Zimbabwe Opposition Takes Army , Police To Court

Harare- Workers aligned to Zimbabwe opposition MDC Alliance have taken Zimbabwe Defence Forces commander Philip Valerio Sibanda and Police Commissioner-General Godwin Matanga to court after their subordinates aided a rival faction in seizing control of party headquarters.

In an application the MDC Alliance employees allege that soldiers and police assisted members of a rival faction to forcibly and violently take over the Morgan Richard Tsvangirai (MRT) formerly Harvest House on Thursday night.

“This application is for a spoliation order, being an interdict against the respondents and anyone working under their instruction from forcibly and unlawfully deposing applicants of their peaceful and undisturbed use and employment of MRT House, 44 Nelson Mandela Avenue,” read the application

Sibanda who is cited as second respondent, stands accused of having deployed armed soldiers who assisted and aided MDC-T members.

In a sworn affidavit MDC Alliance chief security officer Washington Gaga said police and soldiers together with the MDC-T youth forcefully gained entry into MRT House.

“On June 4 at about 8:30pm, I was advised in my capacity as chief security officer, about the violent and unlawful takeover occupation of the MRT House. The report that I received, whose details I have confirmed to be true, was to the effect that those acting on behalf of Matanga and Sibanda, together with the other 18 working in cahoots in the acts of violence, forcefully and violently gained entry into the building and they have refused to vacate therefrom,” said Gaga “The illegitimate occupation was ostensibly based on the invaders’ belief that they had been authorised at the Supreme Court to occupy the building, but to this day, I have not seen the court order authorising them to deny me and my co-applicants, as well as all other regular inhabitants from continued use of the premises,”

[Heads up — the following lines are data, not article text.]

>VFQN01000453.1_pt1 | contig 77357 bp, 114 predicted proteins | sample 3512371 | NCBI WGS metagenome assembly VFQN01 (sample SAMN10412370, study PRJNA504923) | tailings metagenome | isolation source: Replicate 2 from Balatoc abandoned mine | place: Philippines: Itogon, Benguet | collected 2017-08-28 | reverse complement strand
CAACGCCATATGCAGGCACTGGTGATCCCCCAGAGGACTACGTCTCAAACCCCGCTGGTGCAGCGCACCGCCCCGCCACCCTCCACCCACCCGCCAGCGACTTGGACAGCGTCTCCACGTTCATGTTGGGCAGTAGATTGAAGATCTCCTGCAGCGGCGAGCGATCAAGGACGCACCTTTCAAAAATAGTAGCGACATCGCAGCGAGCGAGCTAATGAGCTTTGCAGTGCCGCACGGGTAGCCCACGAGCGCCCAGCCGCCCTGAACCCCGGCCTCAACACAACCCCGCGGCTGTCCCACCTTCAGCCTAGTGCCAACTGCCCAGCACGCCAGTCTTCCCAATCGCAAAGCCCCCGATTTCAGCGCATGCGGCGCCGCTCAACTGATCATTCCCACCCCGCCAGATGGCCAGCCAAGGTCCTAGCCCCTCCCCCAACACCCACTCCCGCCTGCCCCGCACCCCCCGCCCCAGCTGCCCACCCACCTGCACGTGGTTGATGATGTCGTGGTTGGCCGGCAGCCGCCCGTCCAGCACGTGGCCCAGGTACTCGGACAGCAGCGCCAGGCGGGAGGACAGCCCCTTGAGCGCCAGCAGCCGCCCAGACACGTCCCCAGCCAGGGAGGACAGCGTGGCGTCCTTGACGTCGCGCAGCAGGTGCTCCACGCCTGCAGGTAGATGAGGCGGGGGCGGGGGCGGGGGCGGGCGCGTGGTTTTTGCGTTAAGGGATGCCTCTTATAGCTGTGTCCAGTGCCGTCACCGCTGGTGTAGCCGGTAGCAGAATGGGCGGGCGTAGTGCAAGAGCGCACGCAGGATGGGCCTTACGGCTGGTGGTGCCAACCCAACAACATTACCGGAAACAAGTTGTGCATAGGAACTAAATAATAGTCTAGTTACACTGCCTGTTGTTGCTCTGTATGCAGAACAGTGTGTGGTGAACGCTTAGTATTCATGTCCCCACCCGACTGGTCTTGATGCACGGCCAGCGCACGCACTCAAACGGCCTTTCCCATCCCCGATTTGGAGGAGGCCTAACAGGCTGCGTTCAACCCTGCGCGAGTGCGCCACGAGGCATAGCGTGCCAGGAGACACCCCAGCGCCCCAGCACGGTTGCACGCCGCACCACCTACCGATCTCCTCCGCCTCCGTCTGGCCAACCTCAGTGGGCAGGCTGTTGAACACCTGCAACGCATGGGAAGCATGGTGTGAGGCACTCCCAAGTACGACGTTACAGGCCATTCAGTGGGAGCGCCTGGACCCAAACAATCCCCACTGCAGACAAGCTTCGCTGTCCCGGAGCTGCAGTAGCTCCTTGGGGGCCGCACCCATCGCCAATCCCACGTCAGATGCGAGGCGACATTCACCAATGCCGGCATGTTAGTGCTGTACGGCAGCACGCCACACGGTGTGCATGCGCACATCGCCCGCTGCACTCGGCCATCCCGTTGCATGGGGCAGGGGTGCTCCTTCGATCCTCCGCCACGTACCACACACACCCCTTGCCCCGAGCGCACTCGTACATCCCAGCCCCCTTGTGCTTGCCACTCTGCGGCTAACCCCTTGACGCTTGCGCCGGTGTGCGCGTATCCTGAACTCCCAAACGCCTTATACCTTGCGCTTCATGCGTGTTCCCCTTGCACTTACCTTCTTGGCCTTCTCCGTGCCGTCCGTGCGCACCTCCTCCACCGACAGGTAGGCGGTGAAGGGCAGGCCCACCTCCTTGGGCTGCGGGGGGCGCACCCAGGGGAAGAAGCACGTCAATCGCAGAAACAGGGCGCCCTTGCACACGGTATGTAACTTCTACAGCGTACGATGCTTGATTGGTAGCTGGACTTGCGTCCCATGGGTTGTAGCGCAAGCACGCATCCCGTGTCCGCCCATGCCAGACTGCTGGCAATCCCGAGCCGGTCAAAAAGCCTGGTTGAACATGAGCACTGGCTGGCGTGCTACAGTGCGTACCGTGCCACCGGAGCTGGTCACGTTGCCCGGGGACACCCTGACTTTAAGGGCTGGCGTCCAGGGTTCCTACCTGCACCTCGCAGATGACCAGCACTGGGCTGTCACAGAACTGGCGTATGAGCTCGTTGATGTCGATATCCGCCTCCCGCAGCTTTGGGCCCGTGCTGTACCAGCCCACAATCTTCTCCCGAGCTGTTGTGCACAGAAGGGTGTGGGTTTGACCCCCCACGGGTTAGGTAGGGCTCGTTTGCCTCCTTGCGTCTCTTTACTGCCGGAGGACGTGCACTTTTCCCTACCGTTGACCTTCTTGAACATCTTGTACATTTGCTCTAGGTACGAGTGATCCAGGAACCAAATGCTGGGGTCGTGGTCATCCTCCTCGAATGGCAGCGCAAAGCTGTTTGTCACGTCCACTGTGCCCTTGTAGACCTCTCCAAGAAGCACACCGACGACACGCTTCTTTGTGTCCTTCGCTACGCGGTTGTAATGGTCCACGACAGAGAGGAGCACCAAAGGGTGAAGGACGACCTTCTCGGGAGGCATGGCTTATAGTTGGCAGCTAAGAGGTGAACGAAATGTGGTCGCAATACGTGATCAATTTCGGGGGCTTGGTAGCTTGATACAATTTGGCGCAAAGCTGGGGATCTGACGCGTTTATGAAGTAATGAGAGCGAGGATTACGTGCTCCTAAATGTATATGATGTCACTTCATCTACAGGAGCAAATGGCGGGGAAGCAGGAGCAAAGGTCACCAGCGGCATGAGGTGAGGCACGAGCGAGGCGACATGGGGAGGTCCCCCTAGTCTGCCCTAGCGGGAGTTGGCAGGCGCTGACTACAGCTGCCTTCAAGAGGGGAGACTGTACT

He said that since the police and soldiers were part of the violent and illegal takeover of the building, he had no other remedy except approaching the courts.